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The History of Protestantism

by 'James Aitken Wylie'

Book 10 — Rise and Establishment of Protestantism in Sweden and Denmark

Chapter 2 — Fortunes of Protestantism in Italy, Spain, and Britain

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Italy — Shall Italy be a Disciple of the Goth? — Pride in the Past her Stumbling-block — Spain — The Moslem Dominancy — It Intensifies Spanish Bigotry — Protestantism to be Glorified in Spain by Martyrdom — Preparations for ultimate Triumph — England — Wicliffe — Begins the New Times — Rapid View of Progress from Wicliffe to Henry VIII. — Character of the King — His Quarrel with the Pope — Protestantism Triumphs — Scotland.

PROTESTANTISM crossed the Alps and essayed to gather round its standard the historic nations of Italy and Spain. To the difficulties that met it everywhere, other and peculiar ones were added in this new field. Unstrung by indolence, and enervated by sensuality, the Italians had no ear but for soft cadences, no eye but for aesthetic ceremonies, and no heart but for a sensual and sentimental devotion. Justly had its great poet Tasso, speaking of his native Italy, called it —

"this Egyptian land of woe,
Teeming with idols, and their monstrous train." [1]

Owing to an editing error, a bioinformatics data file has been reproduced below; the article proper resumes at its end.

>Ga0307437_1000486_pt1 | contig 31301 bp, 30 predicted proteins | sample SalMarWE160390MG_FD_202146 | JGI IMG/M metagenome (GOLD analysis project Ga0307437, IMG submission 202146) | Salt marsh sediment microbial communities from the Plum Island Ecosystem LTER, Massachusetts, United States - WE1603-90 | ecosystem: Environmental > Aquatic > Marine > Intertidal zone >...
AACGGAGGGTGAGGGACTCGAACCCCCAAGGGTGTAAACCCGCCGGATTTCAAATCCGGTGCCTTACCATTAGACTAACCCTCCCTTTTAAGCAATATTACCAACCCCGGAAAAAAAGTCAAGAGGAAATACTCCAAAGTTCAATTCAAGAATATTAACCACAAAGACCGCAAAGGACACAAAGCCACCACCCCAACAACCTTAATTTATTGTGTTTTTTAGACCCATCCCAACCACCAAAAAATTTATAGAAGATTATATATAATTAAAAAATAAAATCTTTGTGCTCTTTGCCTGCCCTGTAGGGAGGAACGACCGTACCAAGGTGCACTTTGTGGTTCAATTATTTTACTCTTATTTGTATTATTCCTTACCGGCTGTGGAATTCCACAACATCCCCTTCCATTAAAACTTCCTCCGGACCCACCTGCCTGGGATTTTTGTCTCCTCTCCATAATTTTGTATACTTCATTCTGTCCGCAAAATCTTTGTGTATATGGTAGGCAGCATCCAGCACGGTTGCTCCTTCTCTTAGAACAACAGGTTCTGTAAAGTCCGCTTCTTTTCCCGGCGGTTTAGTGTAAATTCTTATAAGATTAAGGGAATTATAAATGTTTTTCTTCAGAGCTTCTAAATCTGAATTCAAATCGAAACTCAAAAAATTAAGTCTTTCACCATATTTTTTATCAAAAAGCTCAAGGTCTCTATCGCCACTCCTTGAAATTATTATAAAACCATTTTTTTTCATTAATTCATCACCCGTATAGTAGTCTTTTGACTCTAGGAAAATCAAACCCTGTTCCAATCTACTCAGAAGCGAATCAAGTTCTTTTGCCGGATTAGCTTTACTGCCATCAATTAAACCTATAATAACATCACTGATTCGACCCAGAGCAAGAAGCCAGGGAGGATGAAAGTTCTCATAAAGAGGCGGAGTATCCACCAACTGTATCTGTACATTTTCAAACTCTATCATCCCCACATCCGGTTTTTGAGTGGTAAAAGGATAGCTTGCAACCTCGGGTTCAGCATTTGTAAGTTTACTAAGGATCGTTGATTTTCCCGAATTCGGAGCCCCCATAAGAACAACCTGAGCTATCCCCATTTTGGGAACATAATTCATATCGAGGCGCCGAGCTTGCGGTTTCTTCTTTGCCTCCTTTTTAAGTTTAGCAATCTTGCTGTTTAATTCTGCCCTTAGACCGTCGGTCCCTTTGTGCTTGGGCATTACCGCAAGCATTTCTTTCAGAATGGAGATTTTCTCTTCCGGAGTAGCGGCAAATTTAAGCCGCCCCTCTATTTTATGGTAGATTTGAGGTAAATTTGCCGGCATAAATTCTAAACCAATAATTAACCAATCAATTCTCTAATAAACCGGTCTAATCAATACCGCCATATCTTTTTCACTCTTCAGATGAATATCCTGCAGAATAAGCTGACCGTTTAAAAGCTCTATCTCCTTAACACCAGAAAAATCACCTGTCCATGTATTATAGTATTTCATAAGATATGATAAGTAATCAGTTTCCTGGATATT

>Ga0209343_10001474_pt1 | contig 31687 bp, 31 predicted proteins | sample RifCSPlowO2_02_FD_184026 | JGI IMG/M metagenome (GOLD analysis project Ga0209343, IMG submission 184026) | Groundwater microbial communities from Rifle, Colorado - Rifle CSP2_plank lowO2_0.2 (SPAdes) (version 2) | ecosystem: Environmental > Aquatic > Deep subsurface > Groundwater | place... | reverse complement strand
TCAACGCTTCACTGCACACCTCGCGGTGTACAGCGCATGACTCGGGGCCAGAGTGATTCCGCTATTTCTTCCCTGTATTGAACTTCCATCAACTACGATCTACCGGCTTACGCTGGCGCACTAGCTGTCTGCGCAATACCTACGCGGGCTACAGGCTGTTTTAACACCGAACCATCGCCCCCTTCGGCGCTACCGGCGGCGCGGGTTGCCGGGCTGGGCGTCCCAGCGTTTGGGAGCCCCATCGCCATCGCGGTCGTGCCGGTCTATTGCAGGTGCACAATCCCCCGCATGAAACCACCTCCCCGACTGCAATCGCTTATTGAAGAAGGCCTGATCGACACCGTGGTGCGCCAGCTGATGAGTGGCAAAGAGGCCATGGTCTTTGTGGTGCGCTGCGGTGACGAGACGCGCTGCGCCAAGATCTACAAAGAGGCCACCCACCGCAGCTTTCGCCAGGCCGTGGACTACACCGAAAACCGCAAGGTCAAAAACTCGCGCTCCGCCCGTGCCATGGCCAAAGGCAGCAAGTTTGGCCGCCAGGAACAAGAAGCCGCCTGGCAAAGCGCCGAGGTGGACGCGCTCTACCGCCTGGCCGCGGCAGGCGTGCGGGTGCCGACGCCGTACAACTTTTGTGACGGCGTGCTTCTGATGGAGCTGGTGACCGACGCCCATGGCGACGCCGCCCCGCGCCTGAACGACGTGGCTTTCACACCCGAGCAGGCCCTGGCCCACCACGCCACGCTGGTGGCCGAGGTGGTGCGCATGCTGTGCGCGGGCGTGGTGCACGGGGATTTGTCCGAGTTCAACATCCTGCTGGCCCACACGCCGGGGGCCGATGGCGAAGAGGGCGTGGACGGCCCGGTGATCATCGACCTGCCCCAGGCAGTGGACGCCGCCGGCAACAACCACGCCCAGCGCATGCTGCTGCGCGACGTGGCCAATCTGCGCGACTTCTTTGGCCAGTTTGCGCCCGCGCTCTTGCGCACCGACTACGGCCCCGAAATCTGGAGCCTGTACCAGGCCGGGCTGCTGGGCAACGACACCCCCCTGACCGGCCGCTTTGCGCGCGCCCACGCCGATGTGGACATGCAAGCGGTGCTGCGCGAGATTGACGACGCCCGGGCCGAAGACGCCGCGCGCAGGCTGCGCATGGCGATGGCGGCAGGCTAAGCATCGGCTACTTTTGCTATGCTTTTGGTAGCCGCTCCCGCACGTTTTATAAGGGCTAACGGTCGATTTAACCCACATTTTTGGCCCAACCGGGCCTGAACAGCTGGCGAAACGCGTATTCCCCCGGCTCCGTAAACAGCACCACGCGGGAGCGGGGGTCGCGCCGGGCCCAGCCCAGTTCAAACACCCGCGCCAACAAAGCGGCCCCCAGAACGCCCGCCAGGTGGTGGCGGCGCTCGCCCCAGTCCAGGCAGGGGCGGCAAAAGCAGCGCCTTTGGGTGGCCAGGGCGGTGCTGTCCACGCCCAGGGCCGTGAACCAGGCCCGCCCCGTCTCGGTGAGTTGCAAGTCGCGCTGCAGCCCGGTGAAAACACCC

And another of her poets, Guidiccioni. called upon her to shake off her corrupting and shameful languor, but called in vain —

"Buried in sleep of indolence profound
So many years, at length awake and rise,
My native land, enslaved because unwise." [2]

The new faith which demanded the homage of the Italians was but little in harmony with their now strongly formed tastes and dearly cherished predilections. Severe in its morals, abstract in its doctrines, and simple and spiritual in its worship, it appeared cold as the land from which it had come - a root out of a dry ground, without form or comeliness. Her pride took offense. Was Italy to be a disciple of the Goth? Was she to renounce the faith which had been handed down to her from early times, stamped with the approval of so many apostolic names and sealed with the sanction of so many Councils, and in the room of this venerated worship to embrace a religion born but yesterday in the forests of Germany? She must forget all her past before she could become Protestant. That a new day should dawn in the North appeared to her just as unnatural as that the sun, reversing his course, should rise in that quarter of the sky in which it is wont to set.

Nowhere had Christianity a harder battle to fight in primitive times than at Jerusalem and among the Jews, the descendants of the patriarchs. They had the chair of Moses, and they refused to listen to One greater than Moses; they had the throne of David, to which, though fallen, they continued to cling, and they rejected the scepter of Him who was David's Son and Lord. In like manner the Italians had two possessions, in which their eyes were of more value than a hundred Reformations. They had the capital of the world, and the chair of St. Peter. These were the precious legacy which the past had bequeathed to them, attesting the apostolicity of their descent, and forming, as they accounted them, the indubitable proofs that Providence had placed amongst them the fountain of the Faith, and the seat of universal spiritual dominion. To become Protestant was to renounce their birth-right. So clinging to these empty signs they missed the great substance. Italy preferred her Pope to the Gospel.